While Google is the most dominant search engine overall, Amazon is finding its niche along the search giant as the preferred search engine for non-branded product search. This means Amazon is the leading digital platform for appealing to customers who do not have your brand in mind when shopping.
The two search engines are designed to answer different questions. For example, Google search seeks to answer the question, “What results most accurately answer the searcher’s query?” Whereas, Amazon search seeks to answer the question, “What product is the searcher most likely to buy?”
On Amazon, people aren’t asking questions, they’re searching for products—and what’s more, they’re ready to purchase. So, while Google is more like a psychiatrist honing an algorithm that aims to understand the nuances of human language, Amazon is more like a personal shopping assistant that aims to understand searches just enough to rank products based on their propensity to sell.
This chart from a 2019 Jumpshot study shows how Google and Amazon perform for the top 1000 branded and non-branded keywords. Branded search terms (adidas) had higher volume on Google while non-branded search terms (headphones) had higher search volume on Amazon.
They summarized their findings this way, “On Amazon, consumers are attempting to fit a specific need, often one that is functional and practical. On Google, search helps customers learn about products in ways they cannot with ratings and reviews, and may be unrelated to a purchase at all.”
Our experience with building Amazon content to feature functional and practical application aligns with this research. Adding features and benefits to the product title is the most critical component for appealing to brand-agnostic customers in Amazon’s search results.
In 2017, we formed a retailing and agency partnership with a company that sells garage storage hoists. Their best-selling hoist is for storing Jeep hard-tops on the garage ceiling. When we took over the listing, the title was “Harken Jeep Hoister”. After some keyword and competitive research, our revised title was “Harken Jeep Hardtop Garage Storage Hoist with Bonus 6 T Knobs for Quick Hardtop Removal | Lifts Evenly with 6:1 Mechanical Advantage | Safe for One-Person Operation | Organize Your Garage”. Within a year, sales improved 10x without the brand investing in pushing the product outside of Amazon. We attribute this growth to optimizing the listing, starting with the title, and a modest advertising budget.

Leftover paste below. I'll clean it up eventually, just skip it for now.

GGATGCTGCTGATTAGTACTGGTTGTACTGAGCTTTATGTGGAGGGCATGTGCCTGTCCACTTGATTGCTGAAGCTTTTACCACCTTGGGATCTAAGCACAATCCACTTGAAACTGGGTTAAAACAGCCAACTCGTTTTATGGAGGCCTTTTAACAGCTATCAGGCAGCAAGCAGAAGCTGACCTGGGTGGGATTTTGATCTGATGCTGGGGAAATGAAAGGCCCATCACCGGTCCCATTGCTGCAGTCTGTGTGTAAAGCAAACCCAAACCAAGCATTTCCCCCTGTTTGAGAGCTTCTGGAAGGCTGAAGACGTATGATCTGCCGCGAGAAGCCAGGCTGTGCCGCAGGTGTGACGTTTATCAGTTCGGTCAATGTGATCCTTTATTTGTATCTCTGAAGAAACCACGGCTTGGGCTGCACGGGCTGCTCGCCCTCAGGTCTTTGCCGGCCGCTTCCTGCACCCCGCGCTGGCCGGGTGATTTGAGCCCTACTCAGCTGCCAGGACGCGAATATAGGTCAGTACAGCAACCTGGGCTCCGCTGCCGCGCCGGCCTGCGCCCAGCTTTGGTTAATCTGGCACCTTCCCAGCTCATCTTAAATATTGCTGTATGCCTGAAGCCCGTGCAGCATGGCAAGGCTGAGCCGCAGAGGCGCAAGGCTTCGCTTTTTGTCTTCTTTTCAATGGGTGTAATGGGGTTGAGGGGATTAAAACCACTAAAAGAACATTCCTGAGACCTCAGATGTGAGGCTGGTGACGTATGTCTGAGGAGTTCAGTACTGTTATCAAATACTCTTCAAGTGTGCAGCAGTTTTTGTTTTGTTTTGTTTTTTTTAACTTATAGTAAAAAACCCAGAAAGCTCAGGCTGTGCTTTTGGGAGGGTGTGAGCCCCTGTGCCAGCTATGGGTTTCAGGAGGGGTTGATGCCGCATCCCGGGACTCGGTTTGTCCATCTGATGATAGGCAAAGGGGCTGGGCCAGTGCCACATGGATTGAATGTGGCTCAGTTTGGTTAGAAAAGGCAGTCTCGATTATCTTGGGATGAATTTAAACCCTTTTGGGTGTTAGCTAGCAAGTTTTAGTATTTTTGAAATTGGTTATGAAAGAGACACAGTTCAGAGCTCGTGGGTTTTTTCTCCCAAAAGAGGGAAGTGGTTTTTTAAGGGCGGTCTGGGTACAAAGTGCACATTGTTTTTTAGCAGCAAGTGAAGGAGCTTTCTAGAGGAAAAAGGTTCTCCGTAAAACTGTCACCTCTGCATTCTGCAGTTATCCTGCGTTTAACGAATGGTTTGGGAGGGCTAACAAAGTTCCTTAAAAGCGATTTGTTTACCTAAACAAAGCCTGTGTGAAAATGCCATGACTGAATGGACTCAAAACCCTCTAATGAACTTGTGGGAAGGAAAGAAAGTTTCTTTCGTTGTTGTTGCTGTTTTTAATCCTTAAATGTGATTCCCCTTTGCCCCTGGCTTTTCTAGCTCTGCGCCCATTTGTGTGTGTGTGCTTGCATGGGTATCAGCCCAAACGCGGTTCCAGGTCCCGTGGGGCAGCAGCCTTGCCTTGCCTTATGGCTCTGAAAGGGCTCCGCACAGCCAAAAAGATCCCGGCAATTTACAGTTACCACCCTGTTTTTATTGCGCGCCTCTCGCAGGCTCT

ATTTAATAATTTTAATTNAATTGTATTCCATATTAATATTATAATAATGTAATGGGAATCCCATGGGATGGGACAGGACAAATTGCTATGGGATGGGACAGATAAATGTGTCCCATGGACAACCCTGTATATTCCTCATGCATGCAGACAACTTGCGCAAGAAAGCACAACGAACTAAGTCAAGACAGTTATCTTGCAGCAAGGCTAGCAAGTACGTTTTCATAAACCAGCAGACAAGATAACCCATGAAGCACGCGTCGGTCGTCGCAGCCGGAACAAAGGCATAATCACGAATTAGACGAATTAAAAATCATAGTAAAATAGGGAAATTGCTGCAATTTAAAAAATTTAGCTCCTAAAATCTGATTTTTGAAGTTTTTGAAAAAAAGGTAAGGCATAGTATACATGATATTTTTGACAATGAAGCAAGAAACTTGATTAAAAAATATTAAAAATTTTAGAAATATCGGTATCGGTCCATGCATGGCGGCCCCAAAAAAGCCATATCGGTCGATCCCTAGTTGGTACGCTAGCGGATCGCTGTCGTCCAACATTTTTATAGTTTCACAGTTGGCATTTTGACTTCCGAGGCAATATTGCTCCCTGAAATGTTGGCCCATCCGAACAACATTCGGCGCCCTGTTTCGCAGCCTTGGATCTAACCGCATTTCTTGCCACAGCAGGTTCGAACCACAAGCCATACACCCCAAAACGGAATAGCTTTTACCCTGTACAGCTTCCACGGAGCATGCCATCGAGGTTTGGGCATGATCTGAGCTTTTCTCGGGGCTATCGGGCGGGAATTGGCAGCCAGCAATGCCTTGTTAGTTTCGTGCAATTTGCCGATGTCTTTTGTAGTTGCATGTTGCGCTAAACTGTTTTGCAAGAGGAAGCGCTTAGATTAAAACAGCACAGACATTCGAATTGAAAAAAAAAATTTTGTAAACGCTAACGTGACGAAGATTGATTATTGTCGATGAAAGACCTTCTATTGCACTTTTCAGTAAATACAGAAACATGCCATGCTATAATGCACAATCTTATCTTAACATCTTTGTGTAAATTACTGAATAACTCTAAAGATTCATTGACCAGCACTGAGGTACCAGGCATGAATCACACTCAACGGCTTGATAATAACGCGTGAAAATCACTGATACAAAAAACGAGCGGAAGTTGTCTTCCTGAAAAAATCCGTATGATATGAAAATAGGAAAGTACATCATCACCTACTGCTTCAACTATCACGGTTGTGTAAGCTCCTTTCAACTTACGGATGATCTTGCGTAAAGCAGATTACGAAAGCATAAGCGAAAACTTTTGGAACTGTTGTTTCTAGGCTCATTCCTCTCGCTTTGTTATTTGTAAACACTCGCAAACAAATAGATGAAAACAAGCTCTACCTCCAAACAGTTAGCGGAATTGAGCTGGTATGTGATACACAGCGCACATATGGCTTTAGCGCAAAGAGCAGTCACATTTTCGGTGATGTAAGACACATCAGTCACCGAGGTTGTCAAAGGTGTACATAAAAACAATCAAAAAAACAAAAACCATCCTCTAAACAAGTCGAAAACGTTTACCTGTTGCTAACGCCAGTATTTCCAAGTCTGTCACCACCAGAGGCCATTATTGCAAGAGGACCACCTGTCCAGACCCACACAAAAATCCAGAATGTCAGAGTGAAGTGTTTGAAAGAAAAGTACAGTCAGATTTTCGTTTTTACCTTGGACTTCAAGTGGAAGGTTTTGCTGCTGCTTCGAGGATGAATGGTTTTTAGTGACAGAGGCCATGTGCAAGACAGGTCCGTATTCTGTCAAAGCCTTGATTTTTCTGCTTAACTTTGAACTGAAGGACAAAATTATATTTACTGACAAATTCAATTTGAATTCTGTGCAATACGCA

More frequently, we work with brands who desire their Amazon listings to be homogenous with their brands’ website. This means basic, uniform titles, with few features and benefits. For example, “Nike Freerun 5.0 Mens Shoe.” For brands with large catalogs, achieving catalog consistency is a great first step. However, without building Amazon listings with brand-agnostic customers in mind by calling out the functional and practical differentiators of each product, most Amazon customers will be a missed opportunity.
This is more relevant for products in categories with a high percentage of digital transactions coming from Amazon. Most categories see 65% or more of their digital transactions coming from Amazon.
Your Amazon listings should also appear in Google search results (a lot)
Did you know Amazon received about 45% of its traffic in 2019 from Google referrals? Amazon ranks organically well on Google, AND they invest heavily in paid ads to appear near the top of search results. I’ve often thought this is one of the greatest unsung advantages of selling on Amazon. Amazon is buying Google ads on your behalf! And the better your product sells on Amazon, the more likely Amazon is to increase its aggressiveness on Google ads. This can lead to exponential increases in sales through the Amazon channel, and we have been fortunate to see this happen several times over.
Obviously, we don’t want to rely only on Amazon buying Google ads, so organic ranking also matters. Since we established at the beginning of this blog that Google is best suited for branded search, having your brand name in an Amazon listing will help it to rank organically on Google for branded searches. Almost every brand already does this whether the listing was created by a teenager or a professional agency. So the real added benefit comes from adding functional and practical features and benefits to the Amazon title to help the product stand out to Amazon shoppers who do not have brand affinity.
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